Not all retailers have adopted 5G in such manner. In Singapore, an autonomous store start-up, Cloudpick, has established four of its stores around various university campuses in Singapore. Powered by artificial intelligence (AI) utilizing computer vision, Cloudpick employs smart shelves and sensors to track product removal and returns as well as when products leave the store – thereafter automatically charging customers for what was bought. The store can leverage on 5G’s high bandwidth and low latency features to collect and process all data from sensors and video feeds around the store.
This empowers instantaneous response to customer actions, therefore providing a seamless retail experience that can be delivered to customers round-the-clock. This is an alternative approach to integrating 5G with a physical retail experience to create a convenient experience for customers.
Over the coming years, investments in 5G for transport in technologies such as Multi-access Edge Compute (MEC) will enable smarter and safer transportation from connected vehicles to autonomous transport to smart traffic ecosystems. 5G’s enhanced bandwidth and ultra-low latency features support real-time big data capture and analysis on MEC, enabling vehicle-to-everything (V2X) communication and a wide array of innovations that can transform the way people travel.
Self-driving cars can be one such way – altering the way people move from products (purchasing vehicles) to services (paying based on distance travelled). The shift towards “mobility-as-a-service” (MaaS) also represent a convergence of data, software, hardware within the transportation industry. To fully unlock the potential of MaaS, enterprises involved along the supply chain must leverage their technologies on robust networks, such as 5G, to support mission critical MaaS. With the right partners and network, MaaS providers (from components vendors to mobility providers) can earn massive revenues built on a refreshed business model.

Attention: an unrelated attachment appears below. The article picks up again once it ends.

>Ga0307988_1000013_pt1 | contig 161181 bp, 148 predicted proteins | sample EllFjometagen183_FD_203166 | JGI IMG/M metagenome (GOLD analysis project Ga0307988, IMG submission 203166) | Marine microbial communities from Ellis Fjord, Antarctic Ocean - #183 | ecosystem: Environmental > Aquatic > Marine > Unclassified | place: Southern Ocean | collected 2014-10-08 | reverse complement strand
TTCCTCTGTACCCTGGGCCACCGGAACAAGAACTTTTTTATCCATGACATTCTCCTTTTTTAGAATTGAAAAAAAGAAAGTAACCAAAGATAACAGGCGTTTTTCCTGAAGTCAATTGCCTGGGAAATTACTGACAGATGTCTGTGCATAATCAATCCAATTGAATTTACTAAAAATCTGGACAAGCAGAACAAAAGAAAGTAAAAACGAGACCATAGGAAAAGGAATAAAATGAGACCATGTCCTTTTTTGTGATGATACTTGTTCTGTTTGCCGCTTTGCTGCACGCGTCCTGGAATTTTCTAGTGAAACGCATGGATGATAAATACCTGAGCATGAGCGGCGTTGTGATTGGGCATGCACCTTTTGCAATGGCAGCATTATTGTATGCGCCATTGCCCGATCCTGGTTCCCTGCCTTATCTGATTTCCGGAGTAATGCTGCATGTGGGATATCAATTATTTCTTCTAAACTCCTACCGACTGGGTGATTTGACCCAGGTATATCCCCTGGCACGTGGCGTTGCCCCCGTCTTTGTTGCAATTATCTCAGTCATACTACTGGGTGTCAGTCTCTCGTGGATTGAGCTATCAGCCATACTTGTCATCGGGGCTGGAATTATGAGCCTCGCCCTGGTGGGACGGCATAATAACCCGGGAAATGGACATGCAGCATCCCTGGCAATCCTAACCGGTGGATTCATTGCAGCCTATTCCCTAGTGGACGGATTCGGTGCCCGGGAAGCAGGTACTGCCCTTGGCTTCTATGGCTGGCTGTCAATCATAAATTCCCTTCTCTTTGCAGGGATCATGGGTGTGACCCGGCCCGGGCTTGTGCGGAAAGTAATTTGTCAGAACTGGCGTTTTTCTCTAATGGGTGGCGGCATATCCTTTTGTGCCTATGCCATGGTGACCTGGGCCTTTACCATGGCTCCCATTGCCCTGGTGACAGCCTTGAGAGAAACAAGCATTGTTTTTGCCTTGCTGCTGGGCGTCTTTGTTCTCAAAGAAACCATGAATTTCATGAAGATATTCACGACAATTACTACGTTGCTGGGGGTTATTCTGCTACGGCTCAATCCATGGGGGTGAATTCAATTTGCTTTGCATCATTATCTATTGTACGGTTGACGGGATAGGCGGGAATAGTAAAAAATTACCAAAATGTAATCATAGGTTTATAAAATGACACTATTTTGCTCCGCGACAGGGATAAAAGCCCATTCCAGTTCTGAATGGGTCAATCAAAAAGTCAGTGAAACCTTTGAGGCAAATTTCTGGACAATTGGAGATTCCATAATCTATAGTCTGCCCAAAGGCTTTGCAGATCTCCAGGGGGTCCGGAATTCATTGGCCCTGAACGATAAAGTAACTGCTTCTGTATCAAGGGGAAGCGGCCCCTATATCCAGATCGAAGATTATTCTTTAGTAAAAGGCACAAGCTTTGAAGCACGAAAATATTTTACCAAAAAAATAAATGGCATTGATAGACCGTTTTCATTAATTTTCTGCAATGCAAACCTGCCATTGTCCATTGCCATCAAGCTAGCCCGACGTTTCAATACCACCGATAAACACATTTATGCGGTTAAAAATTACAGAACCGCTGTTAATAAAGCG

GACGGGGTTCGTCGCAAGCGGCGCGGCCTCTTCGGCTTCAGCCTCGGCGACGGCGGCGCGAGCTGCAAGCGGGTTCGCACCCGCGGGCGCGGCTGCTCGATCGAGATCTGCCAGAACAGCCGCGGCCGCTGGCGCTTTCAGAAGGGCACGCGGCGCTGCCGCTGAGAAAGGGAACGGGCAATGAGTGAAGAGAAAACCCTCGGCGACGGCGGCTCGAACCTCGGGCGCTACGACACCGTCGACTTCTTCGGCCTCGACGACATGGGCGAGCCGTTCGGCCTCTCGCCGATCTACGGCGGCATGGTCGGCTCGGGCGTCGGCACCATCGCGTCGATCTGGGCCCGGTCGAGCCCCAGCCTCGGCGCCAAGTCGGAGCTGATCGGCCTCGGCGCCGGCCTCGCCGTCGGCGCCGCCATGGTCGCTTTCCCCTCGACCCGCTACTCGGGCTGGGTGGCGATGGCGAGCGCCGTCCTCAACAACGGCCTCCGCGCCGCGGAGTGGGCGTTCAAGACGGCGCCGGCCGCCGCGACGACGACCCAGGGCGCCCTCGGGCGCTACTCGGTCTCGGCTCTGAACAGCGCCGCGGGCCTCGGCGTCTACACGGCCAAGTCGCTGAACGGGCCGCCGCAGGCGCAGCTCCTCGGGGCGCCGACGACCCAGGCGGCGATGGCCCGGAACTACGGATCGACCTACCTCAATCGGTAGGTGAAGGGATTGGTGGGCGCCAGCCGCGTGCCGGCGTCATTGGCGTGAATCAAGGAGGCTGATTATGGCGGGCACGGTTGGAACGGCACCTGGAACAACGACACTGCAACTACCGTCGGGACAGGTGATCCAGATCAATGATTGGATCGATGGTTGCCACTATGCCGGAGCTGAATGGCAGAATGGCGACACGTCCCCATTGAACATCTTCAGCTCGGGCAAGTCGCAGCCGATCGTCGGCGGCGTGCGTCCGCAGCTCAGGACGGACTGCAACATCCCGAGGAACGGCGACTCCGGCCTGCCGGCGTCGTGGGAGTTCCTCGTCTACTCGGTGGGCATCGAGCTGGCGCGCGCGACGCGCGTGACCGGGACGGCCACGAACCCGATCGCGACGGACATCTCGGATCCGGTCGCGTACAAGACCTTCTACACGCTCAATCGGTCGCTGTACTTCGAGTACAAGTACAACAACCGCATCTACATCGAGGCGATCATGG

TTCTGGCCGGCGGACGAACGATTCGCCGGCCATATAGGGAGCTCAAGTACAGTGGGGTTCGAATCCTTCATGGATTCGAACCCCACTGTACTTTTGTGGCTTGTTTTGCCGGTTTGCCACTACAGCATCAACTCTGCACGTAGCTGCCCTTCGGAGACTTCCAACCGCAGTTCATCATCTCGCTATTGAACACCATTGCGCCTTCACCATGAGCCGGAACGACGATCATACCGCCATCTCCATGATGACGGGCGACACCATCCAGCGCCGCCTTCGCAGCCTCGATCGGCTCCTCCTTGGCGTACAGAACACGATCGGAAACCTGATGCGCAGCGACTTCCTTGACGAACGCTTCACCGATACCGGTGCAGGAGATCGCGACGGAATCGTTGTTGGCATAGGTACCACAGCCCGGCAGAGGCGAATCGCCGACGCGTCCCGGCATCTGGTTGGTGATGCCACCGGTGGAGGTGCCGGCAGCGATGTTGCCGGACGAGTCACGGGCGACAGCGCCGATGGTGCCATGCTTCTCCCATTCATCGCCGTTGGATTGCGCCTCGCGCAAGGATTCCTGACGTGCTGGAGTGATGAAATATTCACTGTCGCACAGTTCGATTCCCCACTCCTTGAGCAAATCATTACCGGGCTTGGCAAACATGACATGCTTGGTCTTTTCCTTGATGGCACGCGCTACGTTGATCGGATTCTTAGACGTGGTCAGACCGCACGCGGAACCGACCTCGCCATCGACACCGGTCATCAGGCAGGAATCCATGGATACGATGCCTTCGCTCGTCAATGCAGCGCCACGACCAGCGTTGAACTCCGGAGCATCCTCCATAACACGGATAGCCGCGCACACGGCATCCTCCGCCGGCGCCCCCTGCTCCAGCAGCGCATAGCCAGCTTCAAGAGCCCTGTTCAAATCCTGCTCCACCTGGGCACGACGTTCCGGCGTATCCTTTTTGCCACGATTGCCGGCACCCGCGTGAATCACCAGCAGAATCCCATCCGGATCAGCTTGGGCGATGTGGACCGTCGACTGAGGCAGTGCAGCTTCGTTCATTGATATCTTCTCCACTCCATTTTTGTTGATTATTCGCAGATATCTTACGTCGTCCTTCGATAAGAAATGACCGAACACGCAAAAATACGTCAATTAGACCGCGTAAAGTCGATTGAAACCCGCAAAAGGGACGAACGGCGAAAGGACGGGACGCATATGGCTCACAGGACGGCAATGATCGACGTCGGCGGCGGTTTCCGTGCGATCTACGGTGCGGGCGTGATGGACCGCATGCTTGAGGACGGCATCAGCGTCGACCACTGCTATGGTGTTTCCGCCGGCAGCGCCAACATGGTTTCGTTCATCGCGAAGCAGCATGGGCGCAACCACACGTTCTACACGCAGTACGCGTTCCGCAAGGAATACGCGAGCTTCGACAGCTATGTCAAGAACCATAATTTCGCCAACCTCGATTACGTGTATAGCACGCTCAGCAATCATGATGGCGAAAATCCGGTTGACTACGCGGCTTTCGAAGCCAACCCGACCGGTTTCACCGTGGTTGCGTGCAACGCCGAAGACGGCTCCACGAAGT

In Henan, China, Yutong has transformed itself beyond just a bus manufacturer to an autonomous fleet operator (BusinessWire, 2020). Although public transport has always been the traditional form of MaaS, building a consumer-centric, on-demand fleet of autonomous bus transforms the way passengers travel. Passengers can now hail an autonomous bus from their location and be sent to their intended destination, while the bus picks up other passengers along the route and plans the most optimal route to take.